“But for arguments sake, if there was to be such a thing, that will not fall within the precincts of FRA, that will be a policy issue, and again, Mr Zimba should learn to differentiate between policy issues and management issues. I am telling you if there was to be that kind of decision to say, ‘those who got FISP then should sell to FRA,’ that announcement or decision cannot come from FRA, it can only come from the policymakers because that is a policy issue. And you see, Mr Zimba has a tendency of entangling himself in issues; he has just entangled himself, he does not know the difference between managerial and operational issues on one side and also policy issues. If ever a thing like that was to happen in this country, that would be announced by the policymakers. In fact, we as FRA, if we were to start doing those kinds of things, we will be in problems, we would be in trouble with the policymakers because that’s not our role. But the problem here is that Mr (Calvin) Kaleyi (ZNFU public relations manager) and Mr Zimba are failing to differentiate between operational issues and policy issues, that’s where the problem is.”

But Kafwabulula expressed concern over Southern Province farmers’ refusal to sell their maize to the Agency for fear of hunger, even when they had more than enough grain, which may go to waste.

“So far, in certain areas where it was a bit slow, I have seen some increment like in Chama, but the way we are going so far, I think we are not bad. Especially considering that we still have this month, August, we still have September, we still have October and part of November. We still have a bit of time ahead of us. Of course, we are having a few challenges in Southern Province. Southern Province has got a lot of maize, but the challenge that we are having is that the farmers are scared because last year, there was a drought, so they are scared; they don’t know whether to sell or not to sell. If you look at the national production, for Southern Province alone, first and foremost, the total production for the country was 3.3 million metric tonnes. But if you look at the figure for Southern Province alone from the 3.3 million MT production, the province is about 488,000 metric tonnes, it’s a lot of maize, but the farmers there we’ve been talking to are scared to sell, they are saying, ‘no, but last year, we had a drought so if we sell you, we may be at risk’,” revealed Kafwabulula.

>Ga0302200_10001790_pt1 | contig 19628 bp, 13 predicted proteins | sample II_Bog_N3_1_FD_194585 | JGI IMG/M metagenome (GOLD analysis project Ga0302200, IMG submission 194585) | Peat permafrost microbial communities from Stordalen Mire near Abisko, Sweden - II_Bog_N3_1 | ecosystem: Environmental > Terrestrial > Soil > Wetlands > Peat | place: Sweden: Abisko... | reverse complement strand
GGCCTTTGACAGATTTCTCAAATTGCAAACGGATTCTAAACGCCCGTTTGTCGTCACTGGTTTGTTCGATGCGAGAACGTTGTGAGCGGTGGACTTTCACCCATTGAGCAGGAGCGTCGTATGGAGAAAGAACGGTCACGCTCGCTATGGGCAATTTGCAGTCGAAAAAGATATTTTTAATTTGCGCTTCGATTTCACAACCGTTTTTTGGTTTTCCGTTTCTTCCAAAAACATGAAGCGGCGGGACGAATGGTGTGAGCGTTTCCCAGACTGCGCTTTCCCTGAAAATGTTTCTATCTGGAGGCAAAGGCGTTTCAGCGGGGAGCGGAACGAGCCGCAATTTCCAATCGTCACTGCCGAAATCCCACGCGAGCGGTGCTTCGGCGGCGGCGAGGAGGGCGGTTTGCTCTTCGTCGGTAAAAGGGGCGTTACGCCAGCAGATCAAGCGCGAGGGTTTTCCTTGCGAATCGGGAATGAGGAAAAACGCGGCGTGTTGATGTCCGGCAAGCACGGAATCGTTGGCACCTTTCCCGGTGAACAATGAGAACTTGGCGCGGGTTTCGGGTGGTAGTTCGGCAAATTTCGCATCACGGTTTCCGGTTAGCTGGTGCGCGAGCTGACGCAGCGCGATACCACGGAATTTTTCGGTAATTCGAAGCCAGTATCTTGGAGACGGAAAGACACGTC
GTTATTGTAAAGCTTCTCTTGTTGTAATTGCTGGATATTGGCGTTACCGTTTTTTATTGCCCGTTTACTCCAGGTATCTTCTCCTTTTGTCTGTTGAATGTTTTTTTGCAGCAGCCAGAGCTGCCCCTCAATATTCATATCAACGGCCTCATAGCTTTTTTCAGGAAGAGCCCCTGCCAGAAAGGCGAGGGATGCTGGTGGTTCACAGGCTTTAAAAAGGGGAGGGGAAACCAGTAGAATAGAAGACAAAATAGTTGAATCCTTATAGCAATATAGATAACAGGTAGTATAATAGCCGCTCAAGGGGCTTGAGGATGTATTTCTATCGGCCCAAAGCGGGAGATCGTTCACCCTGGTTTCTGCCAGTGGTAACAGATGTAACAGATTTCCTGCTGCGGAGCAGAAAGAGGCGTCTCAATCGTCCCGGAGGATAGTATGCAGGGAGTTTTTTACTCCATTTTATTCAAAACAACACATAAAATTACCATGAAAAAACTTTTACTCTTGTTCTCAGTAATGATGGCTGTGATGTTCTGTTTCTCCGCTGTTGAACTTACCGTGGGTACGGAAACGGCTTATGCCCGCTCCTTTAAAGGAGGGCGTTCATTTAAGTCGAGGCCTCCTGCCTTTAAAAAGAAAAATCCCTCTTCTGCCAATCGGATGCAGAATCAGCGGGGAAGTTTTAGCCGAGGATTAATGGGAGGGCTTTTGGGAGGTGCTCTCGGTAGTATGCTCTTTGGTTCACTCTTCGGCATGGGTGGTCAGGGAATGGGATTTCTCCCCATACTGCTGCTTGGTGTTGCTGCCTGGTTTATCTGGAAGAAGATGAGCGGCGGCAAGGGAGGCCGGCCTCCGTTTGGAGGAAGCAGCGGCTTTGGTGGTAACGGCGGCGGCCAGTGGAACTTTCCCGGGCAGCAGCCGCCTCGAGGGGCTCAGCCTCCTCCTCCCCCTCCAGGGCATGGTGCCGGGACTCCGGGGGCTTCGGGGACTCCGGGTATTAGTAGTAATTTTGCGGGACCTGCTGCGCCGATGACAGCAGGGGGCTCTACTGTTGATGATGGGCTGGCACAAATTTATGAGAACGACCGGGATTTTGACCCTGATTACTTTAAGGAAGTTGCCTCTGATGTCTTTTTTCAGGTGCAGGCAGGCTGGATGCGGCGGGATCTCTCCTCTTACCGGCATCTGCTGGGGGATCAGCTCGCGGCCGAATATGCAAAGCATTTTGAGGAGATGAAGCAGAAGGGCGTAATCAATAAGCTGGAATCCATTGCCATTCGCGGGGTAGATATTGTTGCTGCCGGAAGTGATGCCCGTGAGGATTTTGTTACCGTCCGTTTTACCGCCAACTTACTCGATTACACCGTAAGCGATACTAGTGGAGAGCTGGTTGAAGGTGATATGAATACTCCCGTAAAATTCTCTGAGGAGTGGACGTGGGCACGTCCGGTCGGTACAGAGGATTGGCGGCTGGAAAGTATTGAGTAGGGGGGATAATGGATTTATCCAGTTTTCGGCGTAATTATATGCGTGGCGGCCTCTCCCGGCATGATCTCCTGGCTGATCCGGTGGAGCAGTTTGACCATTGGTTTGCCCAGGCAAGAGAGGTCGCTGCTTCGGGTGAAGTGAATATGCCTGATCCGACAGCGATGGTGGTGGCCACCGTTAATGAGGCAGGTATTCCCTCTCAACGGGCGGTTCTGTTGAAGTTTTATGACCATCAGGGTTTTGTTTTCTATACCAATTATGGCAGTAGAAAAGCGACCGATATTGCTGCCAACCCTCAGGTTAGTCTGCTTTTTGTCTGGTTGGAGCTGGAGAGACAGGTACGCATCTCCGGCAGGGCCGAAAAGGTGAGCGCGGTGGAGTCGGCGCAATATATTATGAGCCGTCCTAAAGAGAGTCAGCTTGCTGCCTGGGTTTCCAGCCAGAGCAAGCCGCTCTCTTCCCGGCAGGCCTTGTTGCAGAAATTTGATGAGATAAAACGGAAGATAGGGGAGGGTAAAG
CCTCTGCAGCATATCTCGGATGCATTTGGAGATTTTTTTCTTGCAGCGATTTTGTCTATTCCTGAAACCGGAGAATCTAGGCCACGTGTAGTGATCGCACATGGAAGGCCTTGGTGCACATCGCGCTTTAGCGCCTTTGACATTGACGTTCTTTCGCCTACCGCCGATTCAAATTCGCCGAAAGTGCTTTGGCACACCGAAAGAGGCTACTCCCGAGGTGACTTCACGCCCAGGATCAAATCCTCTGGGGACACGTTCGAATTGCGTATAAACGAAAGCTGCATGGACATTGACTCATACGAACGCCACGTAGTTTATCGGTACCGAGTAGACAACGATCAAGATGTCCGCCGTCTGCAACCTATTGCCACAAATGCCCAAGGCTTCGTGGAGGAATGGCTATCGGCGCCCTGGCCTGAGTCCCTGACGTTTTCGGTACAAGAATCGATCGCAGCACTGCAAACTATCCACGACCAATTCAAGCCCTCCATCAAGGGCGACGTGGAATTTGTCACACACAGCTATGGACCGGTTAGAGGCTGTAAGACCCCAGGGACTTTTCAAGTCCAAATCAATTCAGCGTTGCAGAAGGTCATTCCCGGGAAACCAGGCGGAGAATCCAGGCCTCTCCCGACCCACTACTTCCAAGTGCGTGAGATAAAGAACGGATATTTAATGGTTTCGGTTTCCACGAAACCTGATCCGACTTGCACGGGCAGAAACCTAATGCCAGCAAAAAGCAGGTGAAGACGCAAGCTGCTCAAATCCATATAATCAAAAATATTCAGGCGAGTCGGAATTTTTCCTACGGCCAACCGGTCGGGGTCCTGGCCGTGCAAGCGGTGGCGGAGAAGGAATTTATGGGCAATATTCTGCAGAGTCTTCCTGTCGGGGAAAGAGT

“…But we are working on strategies to convince them because 488,000 metric tonnes, even if they want to keep some for household food security, which is good, but still the maize that they are sitting on is just too much because the next thing, they may not be able to keep this maize. You know, maize is very sensitive; it has to be fumigated, otherwise, before they know it’s going to be attacked by pests and it’s quite expensive to keep maize and to control the pests. So, we are trying to work out modalities and strategies so that we can encourage them to sell to FRA on one hand. Then on the other hand, of course, we appreciate they should have household food security, so that’s the challenge. They are saying, ‘last year, we were depending on DMMU (Disaster Management and Mitigation Unit) to feed us so we are scared to sell.’ But we are penetrating and we want to convince them, but we are also alive to the fact that farmers must have something to feed their families.”